Three key factors will determine Sweden’s competitiveness in the rapidly transforming healthcare and life science sectors.
- A framework to better utilise high quality patient data – one of Sweden’s biggest assets.
- New academic education that is prepared for the wave of digitalisation impacting healthcare.
- More speed, both in digitalisation, internationalisation and cross-border collaboration.
“We have so many exciting things happening in Sweden. We have lots of expertise and know-how, and we are so strong when it comes to collaboration. But there is a real need for speed. We must focus our efforts on a few key areas to get much faster results,” said the government’s life science coordinator, Jenni Nordborg, at the recent international Park Annual life science conference arranged by Sahlgrenska Science Park for the thirteenth time.
Jenni’s task is to lead the work on a new national life science strategy that aims ten years ahead. That involves listening, discussing and anchoring. She points out that these are processes taking place in parallel. We have to get things done straight away, at the same time as the strategic overall vision is a prerequisite for success in the long-term perspective.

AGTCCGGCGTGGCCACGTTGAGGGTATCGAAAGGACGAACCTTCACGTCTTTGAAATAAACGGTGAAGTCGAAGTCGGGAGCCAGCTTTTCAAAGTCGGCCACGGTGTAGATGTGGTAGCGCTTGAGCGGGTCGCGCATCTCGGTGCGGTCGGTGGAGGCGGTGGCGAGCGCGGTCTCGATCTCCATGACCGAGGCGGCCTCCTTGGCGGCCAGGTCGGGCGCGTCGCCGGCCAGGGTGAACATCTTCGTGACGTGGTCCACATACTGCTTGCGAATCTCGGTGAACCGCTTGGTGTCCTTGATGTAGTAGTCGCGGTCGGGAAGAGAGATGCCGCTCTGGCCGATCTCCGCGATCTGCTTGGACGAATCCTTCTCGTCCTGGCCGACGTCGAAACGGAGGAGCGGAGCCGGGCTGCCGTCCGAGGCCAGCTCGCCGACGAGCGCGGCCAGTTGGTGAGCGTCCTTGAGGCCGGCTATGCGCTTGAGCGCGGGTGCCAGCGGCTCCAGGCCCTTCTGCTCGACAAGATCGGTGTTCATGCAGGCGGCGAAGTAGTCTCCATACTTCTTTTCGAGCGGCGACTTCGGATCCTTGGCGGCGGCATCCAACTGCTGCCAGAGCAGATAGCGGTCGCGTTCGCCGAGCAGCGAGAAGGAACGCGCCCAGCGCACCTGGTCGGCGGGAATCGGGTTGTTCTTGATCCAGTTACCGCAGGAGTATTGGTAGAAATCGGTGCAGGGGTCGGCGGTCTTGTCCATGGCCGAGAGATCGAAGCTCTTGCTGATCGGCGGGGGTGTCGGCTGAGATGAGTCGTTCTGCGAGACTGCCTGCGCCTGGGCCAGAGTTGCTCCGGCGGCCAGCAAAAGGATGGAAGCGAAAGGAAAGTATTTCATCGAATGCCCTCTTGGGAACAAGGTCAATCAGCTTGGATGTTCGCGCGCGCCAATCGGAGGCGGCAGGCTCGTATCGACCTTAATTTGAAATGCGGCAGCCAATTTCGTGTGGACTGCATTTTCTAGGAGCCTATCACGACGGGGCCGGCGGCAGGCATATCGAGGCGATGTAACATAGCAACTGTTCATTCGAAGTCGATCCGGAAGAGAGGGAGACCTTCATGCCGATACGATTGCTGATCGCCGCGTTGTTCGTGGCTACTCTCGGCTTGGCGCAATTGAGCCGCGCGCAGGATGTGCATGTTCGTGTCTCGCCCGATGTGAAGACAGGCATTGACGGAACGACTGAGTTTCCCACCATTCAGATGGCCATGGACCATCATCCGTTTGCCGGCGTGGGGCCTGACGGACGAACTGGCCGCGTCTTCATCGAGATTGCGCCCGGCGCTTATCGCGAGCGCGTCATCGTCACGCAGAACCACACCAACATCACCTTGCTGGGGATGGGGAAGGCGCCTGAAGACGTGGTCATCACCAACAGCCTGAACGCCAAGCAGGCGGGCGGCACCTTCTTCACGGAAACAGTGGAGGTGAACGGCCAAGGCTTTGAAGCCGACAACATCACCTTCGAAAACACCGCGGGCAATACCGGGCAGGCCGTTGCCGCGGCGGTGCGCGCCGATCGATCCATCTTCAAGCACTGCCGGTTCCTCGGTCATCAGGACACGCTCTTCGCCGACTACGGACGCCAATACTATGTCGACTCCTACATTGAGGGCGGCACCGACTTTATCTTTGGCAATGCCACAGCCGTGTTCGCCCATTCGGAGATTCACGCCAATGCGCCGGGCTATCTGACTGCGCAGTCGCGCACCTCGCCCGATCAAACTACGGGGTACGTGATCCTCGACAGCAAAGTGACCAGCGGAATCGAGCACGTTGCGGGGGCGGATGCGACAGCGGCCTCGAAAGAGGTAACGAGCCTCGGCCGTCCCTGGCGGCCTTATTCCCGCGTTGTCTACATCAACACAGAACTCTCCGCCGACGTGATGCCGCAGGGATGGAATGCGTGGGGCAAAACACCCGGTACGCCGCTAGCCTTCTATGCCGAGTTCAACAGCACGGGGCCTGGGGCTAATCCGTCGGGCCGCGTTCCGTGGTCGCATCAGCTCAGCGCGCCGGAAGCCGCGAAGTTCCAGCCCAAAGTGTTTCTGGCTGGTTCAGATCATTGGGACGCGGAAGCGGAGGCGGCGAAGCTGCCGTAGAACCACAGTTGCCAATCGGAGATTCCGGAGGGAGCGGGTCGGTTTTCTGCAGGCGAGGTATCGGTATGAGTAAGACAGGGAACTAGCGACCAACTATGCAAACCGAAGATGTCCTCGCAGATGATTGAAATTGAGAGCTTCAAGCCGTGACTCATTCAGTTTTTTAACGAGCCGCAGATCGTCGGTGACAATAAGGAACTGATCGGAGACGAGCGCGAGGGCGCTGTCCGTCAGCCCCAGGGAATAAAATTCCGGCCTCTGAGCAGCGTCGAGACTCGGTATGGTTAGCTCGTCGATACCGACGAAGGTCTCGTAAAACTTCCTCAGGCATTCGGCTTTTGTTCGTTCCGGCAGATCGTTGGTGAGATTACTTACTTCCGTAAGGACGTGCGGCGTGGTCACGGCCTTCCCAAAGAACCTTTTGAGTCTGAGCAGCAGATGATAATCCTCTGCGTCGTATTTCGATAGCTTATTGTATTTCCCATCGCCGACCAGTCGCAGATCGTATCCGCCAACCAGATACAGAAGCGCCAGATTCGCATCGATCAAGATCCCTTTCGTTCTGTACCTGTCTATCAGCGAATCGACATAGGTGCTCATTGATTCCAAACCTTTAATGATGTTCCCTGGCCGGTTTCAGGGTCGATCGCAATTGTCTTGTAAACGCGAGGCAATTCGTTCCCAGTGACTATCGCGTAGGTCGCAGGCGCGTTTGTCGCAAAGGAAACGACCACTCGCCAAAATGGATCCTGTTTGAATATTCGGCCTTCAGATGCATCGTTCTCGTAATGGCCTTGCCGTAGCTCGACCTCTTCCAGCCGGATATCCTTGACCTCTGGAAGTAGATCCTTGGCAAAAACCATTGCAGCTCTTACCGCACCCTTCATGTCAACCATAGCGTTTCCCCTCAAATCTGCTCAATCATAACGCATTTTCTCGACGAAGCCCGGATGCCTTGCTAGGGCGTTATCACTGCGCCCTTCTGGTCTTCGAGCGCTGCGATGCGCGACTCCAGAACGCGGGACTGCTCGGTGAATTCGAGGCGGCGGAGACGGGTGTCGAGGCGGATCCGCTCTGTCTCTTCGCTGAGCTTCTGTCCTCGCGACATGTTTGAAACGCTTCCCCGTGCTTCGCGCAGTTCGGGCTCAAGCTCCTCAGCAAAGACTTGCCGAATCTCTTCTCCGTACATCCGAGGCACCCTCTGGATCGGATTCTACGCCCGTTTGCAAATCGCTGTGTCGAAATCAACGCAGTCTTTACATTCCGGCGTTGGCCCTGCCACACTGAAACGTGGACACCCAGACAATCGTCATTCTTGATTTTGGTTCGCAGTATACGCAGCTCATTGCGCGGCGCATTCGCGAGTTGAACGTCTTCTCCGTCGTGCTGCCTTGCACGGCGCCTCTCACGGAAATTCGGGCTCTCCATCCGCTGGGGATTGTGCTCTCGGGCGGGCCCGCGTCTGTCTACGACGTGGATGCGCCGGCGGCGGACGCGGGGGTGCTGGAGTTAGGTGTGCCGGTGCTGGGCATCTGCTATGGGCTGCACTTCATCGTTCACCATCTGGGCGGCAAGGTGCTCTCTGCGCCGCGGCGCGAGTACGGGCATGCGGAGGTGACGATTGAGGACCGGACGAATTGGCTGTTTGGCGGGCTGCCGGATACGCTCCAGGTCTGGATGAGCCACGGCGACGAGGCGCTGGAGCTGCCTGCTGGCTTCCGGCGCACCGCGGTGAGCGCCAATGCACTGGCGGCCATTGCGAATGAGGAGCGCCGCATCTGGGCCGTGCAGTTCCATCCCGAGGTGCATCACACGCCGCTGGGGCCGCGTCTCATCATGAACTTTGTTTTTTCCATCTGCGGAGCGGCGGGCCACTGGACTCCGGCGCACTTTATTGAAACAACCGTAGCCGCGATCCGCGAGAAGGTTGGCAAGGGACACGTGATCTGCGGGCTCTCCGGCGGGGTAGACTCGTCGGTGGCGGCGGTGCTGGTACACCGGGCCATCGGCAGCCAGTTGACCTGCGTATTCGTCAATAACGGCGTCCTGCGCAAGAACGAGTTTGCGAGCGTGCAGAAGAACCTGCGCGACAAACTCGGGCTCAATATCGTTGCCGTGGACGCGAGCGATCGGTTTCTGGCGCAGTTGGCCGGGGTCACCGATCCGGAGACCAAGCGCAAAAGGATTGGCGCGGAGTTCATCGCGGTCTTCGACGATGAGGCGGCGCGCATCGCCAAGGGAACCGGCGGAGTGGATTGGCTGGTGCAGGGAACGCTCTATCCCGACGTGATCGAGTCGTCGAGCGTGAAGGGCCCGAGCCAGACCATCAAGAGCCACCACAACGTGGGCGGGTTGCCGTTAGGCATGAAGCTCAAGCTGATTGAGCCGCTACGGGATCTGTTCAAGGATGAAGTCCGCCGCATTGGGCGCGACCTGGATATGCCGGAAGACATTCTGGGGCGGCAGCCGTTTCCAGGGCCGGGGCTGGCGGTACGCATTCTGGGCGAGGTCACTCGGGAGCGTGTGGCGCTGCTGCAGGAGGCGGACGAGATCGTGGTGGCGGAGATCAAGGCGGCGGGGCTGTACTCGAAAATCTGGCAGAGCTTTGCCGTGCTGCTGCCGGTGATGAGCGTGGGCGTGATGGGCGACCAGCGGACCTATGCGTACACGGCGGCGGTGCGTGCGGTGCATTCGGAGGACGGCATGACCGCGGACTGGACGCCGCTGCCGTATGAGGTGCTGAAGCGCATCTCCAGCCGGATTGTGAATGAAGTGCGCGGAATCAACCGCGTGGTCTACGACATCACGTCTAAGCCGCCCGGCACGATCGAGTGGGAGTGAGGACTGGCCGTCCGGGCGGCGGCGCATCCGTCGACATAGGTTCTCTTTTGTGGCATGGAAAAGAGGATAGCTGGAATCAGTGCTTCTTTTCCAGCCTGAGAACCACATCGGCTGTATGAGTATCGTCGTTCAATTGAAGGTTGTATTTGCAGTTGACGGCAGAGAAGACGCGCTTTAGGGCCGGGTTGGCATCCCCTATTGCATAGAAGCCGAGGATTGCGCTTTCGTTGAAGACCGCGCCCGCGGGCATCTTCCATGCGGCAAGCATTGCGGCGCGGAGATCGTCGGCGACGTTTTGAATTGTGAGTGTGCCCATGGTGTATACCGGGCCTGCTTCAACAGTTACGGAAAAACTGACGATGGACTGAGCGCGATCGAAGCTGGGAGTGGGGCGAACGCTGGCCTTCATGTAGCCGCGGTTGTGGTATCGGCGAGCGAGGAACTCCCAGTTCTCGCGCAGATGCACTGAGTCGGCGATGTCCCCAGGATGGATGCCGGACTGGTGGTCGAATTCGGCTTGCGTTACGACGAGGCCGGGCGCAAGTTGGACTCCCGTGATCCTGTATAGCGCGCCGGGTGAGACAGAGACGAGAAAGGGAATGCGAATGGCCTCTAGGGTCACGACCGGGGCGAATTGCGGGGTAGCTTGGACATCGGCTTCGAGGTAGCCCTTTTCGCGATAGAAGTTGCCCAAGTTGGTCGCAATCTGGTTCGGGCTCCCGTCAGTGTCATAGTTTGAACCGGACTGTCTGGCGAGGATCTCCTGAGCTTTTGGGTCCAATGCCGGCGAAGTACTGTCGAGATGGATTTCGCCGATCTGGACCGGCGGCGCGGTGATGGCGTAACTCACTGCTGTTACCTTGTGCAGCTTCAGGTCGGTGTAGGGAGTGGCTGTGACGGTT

“We see so much action and a whole ecosystem is starting to grow and develop. Look what is happening around AstraZeneca’s BioVentureHub here in West Sweden. That is completely changing how we work together in life science.”
At the top of Jenni Nordborg’s list of strategic focus areas that Sweden has to develop is the much more efficient and effective use of health and patient data.
“We have unique data quality. Everyone who works with AI is looking for this. But we need to have a complete solution for using data in life science. It’s about laws, regulations and security, but also about accessibility”, she pointed out.
Digitalisation opens up completely new opportunities for business and industry to develop new services and products within life science, and to address the challenges of healthcare.
It also poses a major challenge for the education sector and universities – a theme that Sahlgrenska Academy’s new dean, Agneta Holmäng, explored in her presentation at the Park Annual conference.
Text: Kenny Genborg